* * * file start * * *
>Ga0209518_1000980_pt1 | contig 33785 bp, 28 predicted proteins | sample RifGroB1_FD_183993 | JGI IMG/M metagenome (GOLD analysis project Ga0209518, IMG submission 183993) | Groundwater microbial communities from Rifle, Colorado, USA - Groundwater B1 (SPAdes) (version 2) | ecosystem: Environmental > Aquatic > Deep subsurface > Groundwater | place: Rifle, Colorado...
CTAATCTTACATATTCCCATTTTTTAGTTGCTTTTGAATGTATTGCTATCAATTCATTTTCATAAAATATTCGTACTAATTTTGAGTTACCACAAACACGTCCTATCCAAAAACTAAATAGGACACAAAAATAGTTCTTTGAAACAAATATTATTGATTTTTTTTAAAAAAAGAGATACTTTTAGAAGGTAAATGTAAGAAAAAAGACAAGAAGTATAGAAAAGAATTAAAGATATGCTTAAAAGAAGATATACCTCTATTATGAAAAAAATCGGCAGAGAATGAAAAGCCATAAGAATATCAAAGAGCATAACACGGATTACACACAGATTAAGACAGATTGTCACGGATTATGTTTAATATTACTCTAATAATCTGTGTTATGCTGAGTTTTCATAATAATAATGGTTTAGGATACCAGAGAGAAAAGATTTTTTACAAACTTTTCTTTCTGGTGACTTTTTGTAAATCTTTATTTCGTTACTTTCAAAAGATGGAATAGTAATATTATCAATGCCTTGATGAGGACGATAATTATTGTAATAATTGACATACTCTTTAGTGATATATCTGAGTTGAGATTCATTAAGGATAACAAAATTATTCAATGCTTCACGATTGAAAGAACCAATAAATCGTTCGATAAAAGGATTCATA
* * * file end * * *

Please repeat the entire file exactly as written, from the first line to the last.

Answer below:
>Ga0209518_1000980_pt1 | contig 33785 bp, 28 predicted proteins | sample RifGroB1_FD_183993 | JGI IMG/M metagenome (GOLD analysis project Ga0209518, IMG submission 183993) | Groundwater microbial communities from Rifle, Colorado, USA - Groundwater B1 (SPAdes) (version 2) | ecosystem: Environmental > Aquatic > Deep subsurface > Groundwater | place: Rifle, Colorado...
CTAATCTTACATATTCCCATTTTTTAGTTGCTTTTGAATGTATTGCTATCAATTCATTTTCATAAAATATTCGTACTAATTTTGAGTTACCACAAACACGTCCTATCCAAAAACTAAATAGGACACAAAAATAGTTCTTTGAAACAAATATTATTGATTTTTTTTAAAAAAAGAGATACTTTTAGAAGGTAAATGTAAGAAAAAAGACAAGAAGTATAGAAAAGAATTAAAGATATGCTTAAAAGAAGATATACCTCTATTATGAAAAAAATCGGCAGAGAATGAAAAGCCATAAGAATATCAAAGAGCATAACACGGATTACACACAGATTAAGACAGATTGTCACGGATTATGTTTAATATTACTCTAATAATCTGTGTTATGCTGAGTTTTCATAATAATAATGGTTTAGGATACCAGAGAGAAAAGATTTTTTACAAACTTTTCTTTCTGGTGACTTTTTGTAAATCTTTATTTCGTTACTTTCAAAAGATGGAATAGTAATATTATCAATGCCTTGATGAGGACGATAATTATTGTAATAATTGACATACTCTTTAGTGATATATCTGAGTTGAGATTCATTAAGGATAACAAAATTATTCAATGCTTCACGATTGAAAGAACCAATAAATCGTTCGATAAAAGGATTCATA